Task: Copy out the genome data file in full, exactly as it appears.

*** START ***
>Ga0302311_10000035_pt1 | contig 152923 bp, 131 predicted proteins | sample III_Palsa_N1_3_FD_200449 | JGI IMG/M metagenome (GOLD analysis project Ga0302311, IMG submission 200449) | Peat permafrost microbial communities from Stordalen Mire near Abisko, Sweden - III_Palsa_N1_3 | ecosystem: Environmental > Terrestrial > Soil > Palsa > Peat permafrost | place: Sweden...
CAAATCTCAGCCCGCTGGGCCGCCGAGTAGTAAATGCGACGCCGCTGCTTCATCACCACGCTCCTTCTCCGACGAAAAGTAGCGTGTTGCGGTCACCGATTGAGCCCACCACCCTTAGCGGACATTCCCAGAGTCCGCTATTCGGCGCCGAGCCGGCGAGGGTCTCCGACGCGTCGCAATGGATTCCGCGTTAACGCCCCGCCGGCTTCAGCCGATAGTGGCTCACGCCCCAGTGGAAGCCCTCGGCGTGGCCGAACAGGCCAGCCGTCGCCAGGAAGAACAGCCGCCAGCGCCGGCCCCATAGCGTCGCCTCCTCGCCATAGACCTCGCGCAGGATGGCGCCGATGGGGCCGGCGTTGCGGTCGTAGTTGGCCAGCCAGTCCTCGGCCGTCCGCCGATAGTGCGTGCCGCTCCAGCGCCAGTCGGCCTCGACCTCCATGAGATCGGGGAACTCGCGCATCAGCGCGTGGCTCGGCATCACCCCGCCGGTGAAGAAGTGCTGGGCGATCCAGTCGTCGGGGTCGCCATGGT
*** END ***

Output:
>Ga0302311_10000035_pt1 | contig 152923 bp, 131 predicted proteins | sample III_Palsa_N1_3_FD_200449 | JGI IMG/M metagenome (GOLD analysis project Ga0302311, IMG submission 200449) | Peat permafrost microbial communities from Stordalen Mire near Abisko, Sweden - III_Palsa_N1_3 | ecosystem: Environmental > Terrestrial > Soil > Palsa > Peat permafrost | place: Sweden...
CAAATCTCAGCCCGCTGGGCCGCCGAGTAGTAAATGCGACGCCGCTGCTTCATCACCACGCTCCTTCTCCGACGAAAAGTAGCGTGTTGCGGTCACCGATTGAGCCCACCACCCTTAGCGGACATTCCCAGAGTCCGCTATTCGGCGCCGAGCCGGCGAGGGTCTCCGACGCGTCGCAATGGATTCCGCGTTAACGCCCCGCCGGCTTCAGCCGATAGTGGCTCACGCCCCAGTGGAAGCCCTCGGCGTGGCCGAACAGGCCAGCCGTCGCCAGGAAGAACAGCCGCCAGCGCCGGCCCCATAGCGTCGCCTCCTCGCCATAGACCTCGCGCAGGATGGCGCCGATGGGGCCGGCGTTGCGGTCGTAGTTGGCCAGCCAGTCCTCGGCCGTCCGCCGATAGTGCGTGCCGCTCCAGCGCCAGTCGGCCTCGACCTCCATGAGATCGGGGAACTCGCGCATCAGCGCGTGGCTCGGCATCACCCCGCCGGTGAAGAAGTGCTGGGCGATCCAGTCGTCGGGGTCGCCATGGT